Fortunately, modern software ensures that the project manager has constant visibility over these issues and can begin working to resolve them as soon as they arise, minimizing the chance of them causing major disruption. What is more the project manager has a complete history of all changes with supporting commentary should they require them at a later date.
When adopting digital solutions homebuilders should look to software vendors that regularly update their software with new features to meet real-world requirements. Powerproject, recently built upon its 4D planning capability and has exciting plans in 2023 that will further support the industry plan and execute complex projects successfully.
Learning from experience
Another common issue is discrepancies between the as-built scheme and the original design. A lack of as-built information results in loss of knowledge, leaving the loop open and limiting the potential for improvement over time.
Often, failure to update the as-built information is the result of limitations in the data recording process. Perhaps it is too challenging to use, only a few people have access, or the people who are responsible are too time constrained.
Modern project software accounts for this and ensures that everyone involved can easily update the information as they go. The software is designed to be as intuitive as possible, minimizing the need for additional training.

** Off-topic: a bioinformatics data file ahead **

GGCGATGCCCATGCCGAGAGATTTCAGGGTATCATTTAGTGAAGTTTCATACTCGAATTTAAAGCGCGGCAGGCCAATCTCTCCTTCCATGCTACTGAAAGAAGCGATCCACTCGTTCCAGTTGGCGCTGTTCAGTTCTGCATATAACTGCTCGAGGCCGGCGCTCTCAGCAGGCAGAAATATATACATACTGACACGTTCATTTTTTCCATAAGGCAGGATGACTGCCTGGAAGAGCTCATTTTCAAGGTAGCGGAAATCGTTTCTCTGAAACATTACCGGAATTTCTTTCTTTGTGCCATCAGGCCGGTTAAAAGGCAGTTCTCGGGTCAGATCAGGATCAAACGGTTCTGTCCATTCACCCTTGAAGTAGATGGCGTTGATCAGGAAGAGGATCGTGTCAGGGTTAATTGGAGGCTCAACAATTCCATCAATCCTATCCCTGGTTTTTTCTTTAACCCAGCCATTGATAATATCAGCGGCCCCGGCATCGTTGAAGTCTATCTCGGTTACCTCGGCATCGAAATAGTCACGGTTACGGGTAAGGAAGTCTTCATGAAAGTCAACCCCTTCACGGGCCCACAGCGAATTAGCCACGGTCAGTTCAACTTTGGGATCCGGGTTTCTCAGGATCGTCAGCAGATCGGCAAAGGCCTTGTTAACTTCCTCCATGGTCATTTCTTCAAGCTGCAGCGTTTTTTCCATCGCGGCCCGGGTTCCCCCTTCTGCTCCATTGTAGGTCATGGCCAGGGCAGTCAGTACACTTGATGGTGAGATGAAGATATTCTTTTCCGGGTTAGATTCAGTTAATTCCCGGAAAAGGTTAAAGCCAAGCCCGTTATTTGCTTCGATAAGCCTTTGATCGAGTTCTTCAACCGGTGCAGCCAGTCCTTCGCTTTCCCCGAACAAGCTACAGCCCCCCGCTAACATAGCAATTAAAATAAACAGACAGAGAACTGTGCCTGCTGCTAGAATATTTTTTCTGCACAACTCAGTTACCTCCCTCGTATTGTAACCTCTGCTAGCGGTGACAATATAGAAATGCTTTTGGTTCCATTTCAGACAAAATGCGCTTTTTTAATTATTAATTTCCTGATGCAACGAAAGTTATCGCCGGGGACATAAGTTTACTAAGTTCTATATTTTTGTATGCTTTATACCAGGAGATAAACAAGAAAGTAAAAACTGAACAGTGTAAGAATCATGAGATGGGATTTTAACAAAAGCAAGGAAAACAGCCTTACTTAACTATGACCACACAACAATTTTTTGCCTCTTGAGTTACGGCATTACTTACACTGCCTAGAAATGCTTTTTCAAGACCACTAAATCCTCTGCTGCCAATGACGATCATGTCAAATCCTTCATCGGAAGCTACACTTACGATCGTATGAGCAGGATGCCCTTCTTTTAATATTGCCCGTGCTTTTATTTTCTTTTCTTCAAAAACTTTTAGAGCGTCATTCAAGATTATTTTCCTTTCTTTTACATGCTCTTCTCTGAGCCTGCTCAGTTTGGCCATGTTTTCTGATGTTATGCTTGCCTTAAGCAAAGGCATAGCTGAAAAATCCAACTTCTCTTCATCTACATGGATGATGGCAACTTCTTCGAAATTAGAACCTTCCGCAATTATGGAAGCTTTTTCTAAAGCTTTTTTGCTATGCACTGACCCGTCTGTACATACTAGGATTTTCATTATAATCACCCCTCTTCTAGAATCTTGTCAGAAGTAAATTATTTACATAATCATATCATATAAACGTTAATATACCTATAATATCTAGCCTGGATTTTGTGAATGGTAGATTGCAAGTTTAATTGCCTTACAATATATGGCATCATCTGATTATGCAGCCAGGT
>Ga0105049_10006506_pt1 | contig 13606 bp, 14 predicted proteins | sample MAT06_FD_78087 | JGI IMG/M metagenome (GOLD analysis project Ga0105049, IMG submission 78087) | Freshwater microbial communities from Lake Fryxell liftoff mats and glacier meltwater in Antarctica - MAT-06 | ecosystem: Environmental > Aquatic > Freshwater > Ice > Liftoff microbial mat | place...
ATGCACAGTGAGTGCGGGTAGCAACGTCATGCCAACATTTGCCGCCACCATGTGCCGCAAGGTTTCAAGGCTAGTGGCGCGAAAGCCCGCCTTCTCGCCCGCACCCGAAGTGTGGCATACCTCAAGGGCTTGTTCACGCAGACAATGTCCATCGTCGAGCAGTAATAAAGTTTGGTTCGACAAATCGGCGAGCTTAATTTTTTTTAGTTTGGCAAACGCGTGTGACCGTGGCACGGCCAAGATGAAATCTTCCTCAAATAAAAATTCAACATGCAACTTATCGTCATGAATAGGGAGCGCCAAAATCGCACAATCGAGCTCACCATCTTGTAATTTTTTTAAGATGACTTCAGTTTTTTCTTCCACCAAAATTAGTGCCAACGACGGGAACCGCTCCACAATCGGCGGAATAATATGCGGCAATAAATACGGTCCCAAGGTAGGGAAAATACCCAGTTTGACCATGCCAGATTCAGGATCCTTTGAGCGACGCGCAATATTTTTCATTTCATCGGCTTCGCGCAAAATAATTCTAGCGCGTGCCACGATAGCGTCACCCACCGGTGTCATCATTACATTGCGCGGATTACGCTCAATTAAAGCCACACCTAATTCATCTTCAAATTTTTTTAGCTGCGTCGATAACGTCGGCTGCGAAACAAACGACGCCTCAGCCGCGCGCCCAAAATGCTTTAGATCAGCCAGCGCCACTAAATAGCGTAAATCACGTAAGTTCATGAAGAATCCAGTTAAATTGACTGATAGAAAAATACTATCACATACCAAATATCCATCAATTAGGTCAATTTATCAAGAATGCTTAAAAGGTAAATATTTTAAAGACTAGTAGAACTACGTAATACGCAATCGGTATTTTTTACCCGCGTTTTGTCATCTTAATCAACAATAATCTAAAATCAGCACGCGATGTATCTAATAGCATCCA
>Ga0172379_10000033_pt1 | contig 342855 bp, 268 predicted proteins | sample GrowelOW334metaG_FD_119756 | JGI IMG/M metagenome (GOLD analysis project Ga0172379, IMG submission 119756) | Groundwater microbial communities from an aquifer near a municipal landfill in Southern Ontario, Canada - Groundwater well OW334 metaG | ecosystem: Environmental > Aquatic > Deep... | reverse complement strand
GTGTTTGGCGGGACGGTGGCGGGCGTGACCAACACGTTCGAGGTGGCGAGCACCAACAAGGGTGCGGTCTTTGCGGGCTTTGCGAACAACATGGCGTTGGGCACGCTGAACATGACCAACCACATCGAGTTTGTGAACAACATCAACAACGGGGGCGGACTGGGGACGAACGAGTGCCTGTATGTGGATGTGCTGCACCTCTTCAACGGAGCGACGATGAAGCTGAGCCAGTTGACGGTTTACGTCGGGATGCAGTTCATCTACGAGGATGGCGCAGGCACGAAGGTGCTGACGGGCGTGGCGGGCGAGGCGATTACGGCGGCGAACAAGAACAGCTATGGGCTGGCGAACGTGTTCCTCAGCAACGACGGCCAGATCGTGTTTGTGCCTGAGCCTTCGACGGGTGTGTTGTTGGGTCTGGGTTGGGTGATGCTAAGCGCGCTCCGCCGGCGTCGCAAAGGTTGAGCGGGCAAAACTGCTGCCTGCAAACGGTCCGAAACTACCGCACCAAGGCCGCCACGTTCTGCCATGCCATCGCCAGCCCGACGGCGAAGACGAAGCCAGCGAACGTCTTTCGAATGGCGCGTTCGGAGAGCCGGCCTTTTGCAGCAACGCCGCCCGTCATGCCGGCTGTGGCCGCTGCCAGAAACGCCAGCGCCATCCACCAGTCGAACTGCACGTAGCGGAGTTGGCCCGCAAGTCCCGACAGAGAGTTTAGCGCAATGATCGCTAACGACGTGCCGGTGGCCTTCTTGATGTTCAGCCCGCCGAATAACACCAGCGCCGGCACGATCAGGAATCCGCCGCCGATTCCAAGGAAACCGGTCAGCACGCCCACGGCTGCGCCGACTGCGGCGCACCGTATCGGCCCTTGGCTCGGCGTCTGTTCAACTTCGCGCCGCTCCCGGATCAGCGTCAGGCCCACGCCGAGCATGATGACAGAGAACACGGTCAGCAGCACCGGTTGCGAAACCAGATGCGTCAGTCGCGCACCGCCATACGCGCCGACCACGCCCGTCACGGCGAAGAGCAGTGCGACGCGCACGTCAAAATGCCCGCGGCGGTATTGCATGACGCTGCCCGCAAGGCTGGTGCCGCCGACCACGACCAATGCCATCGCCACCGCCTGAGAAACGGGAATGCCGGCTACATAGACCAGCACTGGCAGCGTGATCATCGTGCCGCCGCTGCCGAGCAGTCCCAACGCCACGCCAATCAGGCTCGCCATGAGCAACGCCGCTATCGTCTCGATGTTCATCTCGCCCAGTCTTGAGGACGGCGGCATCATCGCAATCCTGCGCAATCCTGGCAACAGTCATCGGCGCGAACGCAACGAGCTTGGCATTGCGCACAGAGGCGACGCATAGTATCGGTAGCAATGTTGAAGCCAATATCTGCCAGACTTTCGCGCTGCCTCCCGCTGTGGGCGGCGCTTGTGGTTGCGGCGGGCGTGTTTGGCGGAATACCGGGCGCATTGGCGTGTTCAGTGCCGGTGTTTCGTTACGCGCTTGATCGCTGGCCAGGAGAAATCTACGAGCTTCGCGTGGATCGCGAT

This software-based approach has been tried and tested in the construction industry, and it can deliver a range of additional benefits. For example, regular updates provide an audit trail which can be useful in the event of a dispute or litigation.
Perhaps most importantly, a solid record of each build provides project managers with valuable lessons that they can apply going forward. For example, they can adjust the templates for the next build or modify timelines to optimize the process.
Maximizing efficiency in tough times
Margins for construction are small, so businesses need to take every available opportunity to work efficiently. Specialist project software is one way to maintain a competitive edge, address unforeseen issues, and deliver complex projects on time and on budget.
Learn more at www.elecosoft.com homebuilders about how a dedicated project management solution for the construction industry can help homebuilders hit their targets. ■
For a list of the sources used in this article, please contact the editor.
Founded in 1895, Elecosoft provides software integrated solutions to support the lifecycle of buildings and facilities across a range of industries to drive efficient operations. From its centres of excellence in the UK, Sweden, Germany, the Netherlands, and the USA, its established portfolio of software is used during early planning stages through to construction and facilities management, driving the performance and day-to-day operations of customers’ businesses.